Companies Join Forces to Deliver Liquefied Natural Gas

Clean Energy Fuels Corp., Ferus Natural Gas Fuels, GE Ventures and GE Energy Financial Services announced at the High Horsepower Summit in Chicago a consortium to jointly deliver liquefied natural gas (LNG) in the United States. The consortium, Eagle LNG Partners, will develop regional LNG projects to meet the growing demand for the cleaner-burning, less expensive fuel in industries such as long-haul trucking, rail, mining, marine and oil and gas services.

John Shepherd, managing director at GE Energy Financial Services, said, “Natural gas is revolutionizing the fueling of long-haul trucking and other high-horsepower applications. With massive amounts of domestic reserves, America is facing a generational opportunity to move to a more secure, less expensive and cleaner-burning fuel. Eagle LNG Partners’ mission is to provide customers with technology and know-how to confidently make the switch.”

Through experience, technical capability and commercial expertise, Eagle LNG Partners will identify strategic U.S. locations to develop, own and operate LNG production projects. Additionally, when required in certain markets such as oil and gas and marine, the consortium is capable of providing its customers with complete LNG solutions including transportation and delivery, on-site storage, gasification and dispensing. Eagle LNG Partners is set up to provide proximal and uninterrupted LNG supply, which is critical to its customers’ operations.

■ Clean Energy brings experience in developing, constructing and operating micro-LNG plants.
■ Ferus Natural Gas Fuels offers tailored expertise in cryogenic and micro-LNG plants, along with a deep understanding of cryogenic logistics that ensures an uninterrupted fuel supply.
■ GE Ventures drives commercial and technical innovation.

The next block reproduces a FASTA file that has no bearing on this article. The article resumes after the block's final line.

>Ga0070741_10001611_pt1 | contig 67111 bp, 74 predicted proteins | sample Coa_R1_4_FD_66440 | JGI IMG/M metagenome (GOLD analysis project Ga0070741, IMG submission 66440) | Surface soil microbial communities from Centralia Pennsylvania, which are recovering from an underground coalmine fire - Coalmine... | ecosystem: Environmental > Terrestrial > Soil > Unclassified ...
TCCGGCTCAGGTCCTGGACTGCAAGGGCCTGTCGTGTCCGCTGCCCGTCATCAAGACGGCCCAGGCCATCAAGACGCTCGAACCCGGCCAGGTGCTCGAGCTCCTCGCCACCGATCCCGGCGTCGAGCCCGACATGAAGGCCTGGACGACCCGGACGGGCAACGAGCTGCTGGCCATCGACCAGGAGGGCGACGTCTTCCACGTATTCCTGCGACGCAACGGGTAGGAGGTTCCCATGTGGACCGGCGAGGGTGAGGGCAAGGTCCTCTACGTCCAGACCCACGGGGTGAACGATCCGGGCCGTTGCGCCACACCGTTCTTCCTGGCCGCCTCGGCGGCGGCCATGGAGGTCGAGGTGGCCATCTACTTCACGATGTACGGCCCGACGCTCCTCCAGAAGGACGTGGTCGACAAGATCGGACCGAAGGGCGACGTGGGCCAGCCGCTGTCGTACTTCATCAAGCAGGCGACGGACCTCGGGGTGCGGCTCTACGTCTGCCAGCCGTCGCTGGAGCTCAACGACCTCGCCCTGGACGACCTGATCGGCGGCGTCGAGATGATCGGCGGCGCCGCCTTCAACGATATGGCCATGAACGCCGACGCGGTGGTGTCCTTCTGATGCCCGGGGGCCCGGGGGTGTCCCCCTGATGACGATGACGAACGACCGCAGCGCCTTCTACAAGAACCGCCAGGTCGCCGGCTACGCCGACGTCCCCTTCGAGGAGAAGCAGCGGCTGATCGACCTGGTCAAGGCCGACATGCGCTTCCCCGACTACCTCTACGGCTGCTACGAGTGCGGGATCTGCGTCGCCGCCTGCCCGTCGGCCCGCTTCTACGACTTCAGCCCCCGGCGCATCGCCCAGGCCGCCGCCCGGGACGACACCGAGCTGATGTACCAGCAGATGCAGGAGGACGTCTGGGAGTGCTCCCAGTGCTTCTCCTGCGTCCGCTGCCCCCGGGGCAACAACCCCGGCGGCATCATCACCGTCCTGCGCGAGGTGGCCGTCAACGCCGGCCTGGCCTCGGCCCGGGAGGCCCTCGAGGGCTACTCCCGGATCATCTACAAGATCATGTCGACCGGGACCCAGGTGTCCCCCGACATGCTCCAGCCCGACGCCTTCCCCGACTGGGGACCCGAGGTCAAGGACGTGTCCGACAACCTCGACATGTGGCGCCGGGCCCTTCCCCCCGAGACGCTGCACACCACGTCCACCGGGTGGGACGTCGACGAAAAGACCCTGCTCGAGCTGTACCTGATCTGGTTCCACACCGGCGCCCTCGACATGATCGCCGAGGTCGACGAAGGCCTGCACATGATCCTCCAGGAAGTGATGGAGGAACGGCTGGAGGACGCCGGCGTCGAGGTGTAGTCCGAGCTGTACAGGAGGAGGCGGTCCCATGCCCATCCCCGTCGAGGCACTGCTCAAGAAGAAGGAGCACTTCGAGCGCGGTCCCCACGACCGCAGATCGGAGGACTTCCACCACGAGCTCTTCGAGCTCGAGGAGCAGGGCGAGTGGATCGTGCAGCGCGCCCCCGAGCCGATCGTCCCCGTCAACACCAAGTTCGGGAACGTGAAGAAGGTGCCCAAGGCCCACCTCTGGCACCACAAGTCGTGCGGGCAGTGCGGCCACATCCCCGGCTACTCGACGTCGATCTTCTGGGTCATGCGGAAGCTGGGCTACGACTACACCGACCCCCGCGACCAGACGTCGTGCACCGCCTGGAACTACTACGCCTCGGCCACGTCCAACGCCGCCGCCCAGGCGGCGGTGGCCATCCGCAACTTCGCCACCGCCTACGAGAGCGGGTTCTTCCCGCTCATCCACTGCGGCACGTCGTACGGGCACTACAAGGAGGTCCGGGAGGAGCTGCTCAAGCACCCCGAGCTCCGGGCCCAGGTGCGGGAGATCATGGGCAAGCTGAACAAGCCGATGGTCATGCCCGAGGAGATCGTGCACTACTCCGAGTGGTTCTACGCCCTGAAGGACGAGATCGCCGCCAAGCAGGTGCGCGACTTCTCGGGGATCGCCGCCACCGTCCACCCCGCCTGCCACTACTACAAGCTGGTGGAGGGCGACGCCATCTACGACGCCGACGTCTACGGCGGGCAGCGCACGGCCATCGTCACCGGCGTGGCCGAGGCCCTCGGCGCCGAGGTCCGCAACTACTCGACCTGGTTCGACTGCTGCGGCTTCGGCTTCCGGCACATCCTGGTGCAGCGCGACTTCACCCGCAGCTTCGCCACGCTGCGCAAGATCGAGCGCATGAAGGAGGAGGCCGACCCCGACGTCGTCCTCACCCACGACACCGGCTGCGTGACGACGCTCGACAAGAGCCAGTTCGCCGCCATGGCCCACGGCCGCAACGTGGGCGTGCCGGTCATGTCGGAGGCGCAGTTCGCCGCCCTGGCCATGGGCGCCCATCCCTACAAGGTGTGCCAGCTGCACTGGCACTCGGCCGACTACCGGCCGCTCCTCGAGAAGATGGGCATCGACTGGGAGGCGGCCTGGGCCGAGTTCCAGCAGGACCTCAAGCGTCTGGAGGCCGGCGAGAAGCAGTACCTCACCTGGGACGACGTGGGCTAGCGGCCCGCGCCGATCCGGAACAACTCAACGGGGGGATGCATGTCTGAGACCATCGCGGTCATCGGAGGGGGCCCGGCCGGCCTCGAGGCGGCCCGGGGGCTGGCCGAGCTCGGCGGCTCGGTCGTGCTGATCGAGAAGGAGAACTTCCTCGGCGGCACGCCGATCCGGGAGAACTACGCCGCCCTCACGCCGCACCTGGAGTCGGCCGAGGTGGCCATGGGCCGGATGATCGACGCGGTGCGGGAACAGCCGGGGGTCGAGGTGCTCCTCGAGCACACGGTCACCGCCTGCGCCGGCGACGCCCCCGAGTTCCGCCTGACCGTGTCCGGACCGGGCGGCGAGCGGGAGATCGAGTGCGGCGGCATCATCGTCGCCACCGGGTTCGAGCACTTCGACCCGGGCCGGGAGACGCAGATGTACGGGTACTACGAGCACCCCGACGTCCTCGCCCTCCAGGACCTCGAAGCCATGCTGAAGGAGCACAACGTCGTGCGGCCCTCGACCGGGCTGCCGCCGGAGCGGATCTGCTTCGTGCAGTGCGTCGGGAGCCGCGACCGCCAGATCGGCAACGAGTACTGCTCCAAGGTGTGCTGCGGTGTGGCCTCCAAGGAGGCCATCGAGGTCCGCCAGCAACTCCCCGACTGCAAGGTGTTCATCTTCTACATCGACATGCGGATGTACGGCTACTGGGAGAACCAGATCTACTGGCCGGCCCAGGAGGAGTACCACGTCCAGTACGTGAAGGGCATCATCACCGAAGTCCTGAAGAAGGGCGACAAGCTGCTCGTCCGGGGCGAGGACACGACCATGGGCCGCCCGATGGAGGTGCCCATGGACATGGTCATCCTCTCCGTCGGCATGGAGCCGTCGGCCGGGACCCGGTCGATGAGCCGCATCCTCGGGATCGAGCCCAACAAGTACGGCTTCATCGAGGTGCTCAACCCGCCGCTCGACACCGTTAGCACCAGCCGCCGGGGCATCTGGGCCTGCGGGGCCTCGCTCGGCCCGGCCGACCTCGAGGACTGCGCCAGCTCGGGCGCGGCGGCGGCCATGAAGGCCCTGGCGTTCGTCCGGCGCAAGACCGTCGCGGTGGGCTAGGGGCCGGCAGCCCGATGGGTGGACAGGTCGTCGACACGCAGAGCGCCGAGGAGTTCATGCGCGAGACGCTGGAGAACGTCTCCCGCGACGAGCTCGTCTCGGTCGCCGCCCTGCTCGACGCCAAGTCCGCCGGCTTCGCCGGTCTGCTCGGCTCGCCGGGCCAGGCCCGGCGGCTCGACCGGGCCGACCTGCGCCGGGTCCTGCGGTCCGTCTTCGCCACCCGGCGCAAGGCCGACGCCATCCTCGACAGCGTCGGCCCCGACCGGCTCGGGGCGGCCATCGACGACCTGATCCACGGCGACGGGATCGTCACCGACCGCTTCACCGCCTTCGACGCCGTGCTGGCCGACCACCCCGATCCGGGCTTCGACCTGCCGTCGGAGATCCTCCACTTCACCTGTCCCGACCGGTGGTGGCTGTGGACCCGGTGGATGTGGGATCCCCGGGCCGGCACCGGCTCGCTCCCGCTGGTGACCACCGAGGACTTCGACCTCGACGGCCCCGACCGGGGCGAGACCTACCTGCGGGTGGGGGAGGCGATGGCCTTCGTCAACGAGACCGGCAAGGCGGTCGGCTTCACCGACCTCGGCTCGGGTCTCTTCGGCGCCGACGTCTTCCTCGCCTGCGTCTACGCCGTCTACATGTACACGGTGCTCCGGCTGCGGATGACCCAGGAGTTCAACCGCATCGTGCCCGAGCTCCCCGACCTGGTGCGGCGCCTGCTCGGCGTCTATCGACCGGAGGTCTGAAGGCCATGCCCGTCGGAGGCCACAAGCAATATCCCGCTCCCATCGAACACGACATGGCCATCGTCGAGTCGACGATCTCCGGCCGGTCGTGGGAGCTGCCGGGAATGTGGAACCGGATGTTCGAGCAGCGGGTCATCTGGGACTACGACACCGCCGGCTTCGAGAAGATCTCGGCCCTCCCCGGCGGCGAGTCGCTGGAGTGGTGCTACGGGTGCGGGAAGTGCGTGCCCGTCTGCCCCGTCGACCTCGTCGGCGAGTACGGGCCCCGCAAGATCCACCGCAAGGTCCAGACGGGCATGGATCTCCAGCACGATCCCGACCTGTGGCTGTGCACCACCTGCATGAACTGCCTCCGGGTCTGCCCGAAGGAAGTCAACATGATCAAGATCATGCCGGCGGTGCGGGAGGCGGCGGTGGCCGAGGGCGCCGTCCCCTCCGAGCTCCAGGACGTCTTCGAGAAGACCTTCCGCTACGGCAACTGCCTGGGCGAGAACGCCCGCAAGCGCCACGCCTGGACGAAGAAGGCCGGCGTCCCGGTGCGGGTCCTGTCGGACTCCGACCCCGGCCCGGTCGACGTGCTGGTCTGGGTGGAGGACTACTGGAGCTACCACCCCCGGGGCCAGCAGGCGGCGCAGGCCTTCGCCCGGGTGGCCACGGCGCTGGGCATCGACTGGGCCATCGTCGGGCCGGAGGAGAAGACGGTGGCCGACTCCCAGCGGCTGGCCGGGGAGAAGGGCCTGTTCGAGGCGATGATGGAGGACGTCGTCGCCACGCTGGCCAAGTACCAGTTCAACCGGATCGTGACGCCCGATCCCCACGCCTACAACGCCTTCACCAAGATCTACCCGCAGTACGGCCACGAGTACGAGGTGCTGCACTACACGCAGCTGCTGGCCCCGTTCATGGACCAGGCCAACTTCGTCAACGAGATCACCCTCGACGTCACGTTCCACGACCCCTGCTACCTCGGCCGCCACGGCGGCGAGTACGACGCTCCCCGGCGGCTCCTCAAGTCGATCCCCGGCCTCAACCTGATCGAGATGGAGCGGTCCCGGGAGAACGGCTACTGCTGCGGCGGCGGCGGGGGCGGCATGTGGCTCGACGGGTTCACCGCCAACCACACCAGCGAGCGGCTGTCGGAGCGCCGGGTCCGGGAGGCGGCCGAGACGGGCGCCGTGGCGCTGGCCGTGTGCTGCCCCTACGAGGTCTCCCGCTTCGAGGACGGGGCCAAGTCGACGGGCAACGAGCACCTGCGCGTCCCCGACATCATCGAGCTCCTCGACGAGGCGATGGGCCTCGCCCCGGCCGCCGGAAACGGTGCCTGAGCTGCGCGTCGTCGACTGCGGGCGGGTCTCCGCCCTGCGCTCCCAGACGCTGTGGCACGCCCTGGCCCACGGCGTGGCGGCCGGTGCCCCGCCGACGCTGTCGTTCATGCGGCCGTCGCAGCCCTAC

■ GE Energy Financial Services provides capital for energy projects.

Andrew J. Littlefair, president and CEO of Clean Energy said, “Major companies in the long-haul trucking business have made significant announcements over the last few months about their intentions to convert their own fleets, or the third-party trucks that move their products to natural gas. Along with recent announcements by rail and marine companies, it’s easy to understand the need for a significant increase in LNG supply in the United States. We are now joining with our partners to help meet that demand.”

Eagle LNG Partners is currently considering projects in Florida, Washington, Colorado, North Dakota, Ohio and Texas. These projects would build upon existing Clean Energy and Ferus Natural Gas Fuels plants and operations, as well as previously announced Clean Energy-GE LNG projects in the Northeast and Midwest, which are expected to be operational in late 2015.

Added Dick Brown, CEO of Ferus Natural Gas Fuels: “We have heard our customers say they want LNG delivered to their point of consumption at a predictable price, with certainty and redundancy of availability. They want someone who has been in the business of owning and operating these plants, with the experience to facilitate the switch to natural gas, and who can deliver and dispense LNG safely and reliably without any disruption to operations.”

Customers of Eagle LNG Partners will be operators of high-horsepower equipment in trucking, oil and gas, rail, marine, remote power and mining who now burn diesel or fuel oil and are interested in converting to lower-cost, cleaner-burning natural gas.

Growth of natural gas from unconventional resources such as shales in the United States has created an ideal environment for those considering LNG as a fuel.

Think Safety
To help customers with the application of IEC61511 (the process industry-specific implementation of IEC61508), Rockwell Automation has published the Process Safebook – a free guide to functional safety for process applications. The guide discusses how to manage safety in electrical, electronic and programmable electronic systems. It also provides guidance for engineers on how to integrate safety into a process system design.
The book covers:
■ Safety life cycle.
■ Risk and risk reduction.
■ The ALARP principle.
■ Determining SIL targets.
■ Risk graphs.
■ Layer of Protection Analysis (LOPA).
■ Allocation of safety functions.
■ Safety-requirement specification for the SIS.
■ Reliability techniques.
■ SIL verification.
■ SIF probability of failure.
■ Functional safety, assessment and auditing.

Rockwell Automation, 

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